Particle measurements with the Solar Wind Analyser (SWAN) on the Sunjammer solar sail mission, Dhiren Kataria, Mullard Space Science Laboratory:


A key requirement for a future space weather operational missions is instrumentation that can carry out reliable and continuous in-situ measurements of the environment. The Solar Wind Analyser (SWAN), to be delivered for NASA's Sunjammer solar sail mission, is a miniaturised sensor combining an electrostatic analyser with an energetic particle detection system. The instrument is designed to carry out measurements of the low to medium energy solar wind plasma on a spacecraft with a large solar sail and aims demonstrate the ability to provide real-time data for advanced space-weather warning systems. Besides continuous real-time observations for space weather purposes, the instrument will contribute towards furthering our understanding of the science of space weather. This is still a relatively young field and significant work is required to fully understand the physics of these space-based events.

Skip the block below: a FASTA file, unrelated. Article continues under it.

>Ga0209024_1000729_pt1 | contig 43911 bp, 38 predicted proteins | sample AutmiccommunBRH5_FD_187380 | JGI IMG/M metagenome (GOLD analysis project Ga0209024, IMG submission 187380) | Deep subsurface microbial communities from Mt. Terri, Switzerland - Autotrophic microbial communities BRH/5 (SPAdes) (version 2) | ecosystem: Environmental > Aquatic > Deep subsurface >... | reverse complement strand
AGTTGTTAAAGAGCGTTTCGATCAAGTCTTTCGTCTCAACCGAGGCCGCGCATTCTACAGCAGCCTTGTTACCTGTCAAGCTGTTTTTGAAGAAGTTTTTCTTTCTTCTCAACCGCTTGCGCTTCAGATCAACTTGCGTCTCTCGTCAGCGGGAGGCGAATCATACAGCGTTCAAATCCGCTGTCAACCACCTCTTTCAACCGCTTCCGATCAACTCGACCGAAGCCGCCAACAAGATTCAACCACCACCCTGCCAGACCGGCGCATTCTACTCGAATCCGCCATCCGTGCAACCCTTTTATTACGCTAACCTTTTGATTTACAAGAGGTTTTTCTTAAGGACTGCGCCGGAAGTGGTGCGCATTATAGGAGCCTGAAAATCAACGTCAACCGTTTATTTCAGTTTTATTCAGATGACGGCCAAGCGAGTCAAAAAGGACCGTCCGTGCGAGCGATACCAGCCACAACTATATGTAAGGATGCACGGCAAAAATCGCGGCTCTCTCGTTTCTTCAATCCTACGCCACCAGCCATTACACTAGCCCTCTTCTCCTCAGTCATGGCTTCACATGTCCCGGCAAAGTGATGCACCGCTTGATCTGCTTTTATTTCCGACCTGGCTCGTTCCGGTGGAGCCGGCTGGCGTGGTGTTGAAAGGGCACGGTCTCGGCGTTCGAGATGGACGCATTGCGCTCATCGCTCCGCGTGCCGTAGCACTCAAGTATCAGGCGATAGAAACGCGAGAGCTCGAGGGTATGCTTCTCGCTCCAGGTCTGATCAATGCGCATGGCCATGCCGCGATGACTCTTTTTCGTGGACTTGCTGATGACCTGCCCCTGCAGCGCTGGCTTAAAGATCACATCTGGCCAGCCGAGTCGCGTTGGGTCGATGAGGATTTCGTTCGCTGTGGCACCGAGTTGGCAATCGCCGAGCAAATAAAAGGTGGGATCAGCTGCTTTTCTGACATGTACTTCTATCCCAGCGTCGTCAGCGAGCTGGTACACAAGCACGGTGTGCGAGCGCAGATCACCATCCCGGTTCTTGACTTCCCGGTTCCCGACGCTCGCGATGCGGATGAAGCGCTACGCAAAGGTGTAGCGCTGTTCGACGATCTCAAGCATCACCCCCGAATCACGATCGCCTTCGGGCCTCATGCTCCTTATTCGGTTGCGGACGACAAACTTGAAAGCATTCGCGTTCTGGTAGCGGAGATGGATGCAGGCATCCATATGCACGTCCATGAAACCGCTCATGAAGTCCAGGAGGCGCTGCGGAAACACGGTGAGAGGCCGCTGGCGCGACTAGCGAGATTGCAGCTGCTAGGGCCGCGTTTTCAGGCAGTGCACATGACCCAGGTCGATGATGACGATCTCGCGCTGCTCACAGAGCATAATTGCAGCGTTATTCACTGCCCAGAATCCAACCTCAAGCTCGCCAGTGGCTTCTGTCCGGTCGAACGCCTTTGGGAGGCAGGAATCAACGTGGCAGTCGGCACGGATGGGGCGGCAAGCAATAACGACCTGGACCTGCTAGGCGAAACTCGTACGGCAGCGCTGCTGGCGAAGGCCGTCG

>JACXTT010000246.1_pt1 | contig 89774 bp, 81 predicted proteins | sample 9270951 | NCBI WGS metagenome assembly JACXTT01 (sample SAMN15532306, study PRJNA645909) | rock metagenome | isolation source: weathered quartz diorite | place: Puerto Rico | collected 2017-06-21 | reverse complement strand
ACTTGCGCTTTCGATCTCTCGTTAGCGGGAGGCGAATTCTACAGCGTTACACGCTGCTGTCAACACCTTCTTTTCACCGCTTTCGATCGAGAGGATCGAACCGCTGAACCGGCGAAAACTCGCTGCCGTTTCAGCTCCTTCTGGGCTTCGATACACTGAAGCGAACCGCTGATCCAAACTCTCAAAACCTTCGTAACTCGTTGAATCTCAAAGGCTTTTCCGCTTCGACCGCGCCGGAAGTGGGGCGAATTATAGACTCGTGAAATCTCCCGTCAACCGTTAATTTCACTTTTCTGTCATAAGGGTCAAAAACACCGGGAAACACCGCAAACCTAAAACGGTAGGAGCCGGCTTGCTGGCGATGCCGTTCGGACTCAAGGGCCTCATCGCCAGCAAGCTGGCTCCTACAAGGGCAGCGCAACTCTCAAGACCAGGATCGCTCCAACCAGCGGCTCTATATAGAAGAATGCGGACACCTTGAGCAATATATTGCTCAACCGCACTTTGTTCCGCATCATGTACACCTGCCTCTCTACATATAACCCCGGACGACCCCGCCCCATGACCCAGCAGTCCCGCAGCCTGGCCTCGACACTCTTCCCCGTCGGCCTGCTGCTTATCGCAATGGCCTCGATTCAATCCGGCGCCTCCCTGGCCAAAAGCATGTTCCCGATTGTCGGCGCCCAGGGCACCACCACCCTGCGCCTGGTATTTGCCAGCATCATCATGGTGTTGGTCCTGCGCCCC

Demonstrating the power of heliospheric imaging for space weather applications: Tracking CMEs from Sun to Earth, Richard Harrison, RAL Space:


The UK-led Heliospheric Imagers (HI) aboard the NASA STEREO spacecraft allow imaging of Earth-directed solar coronal mass ejection (CME) events in the heliosphere from unique vantage points outside the Sun-Earth line. This capability has opened numerous lines of research into the identification and tracking of CMEs from the Sun to the Earth, including studies involving the imaging of CMEs actually passing over the Earth, and studies of the propagation and evolution of CMEs as they pass through the heliosphere. Thus, the world-wide investigation of CME activity and its impacts on the Earth has taken significant strides in recent years with this new capability, and we are able to use the information in the design of future space weather applications.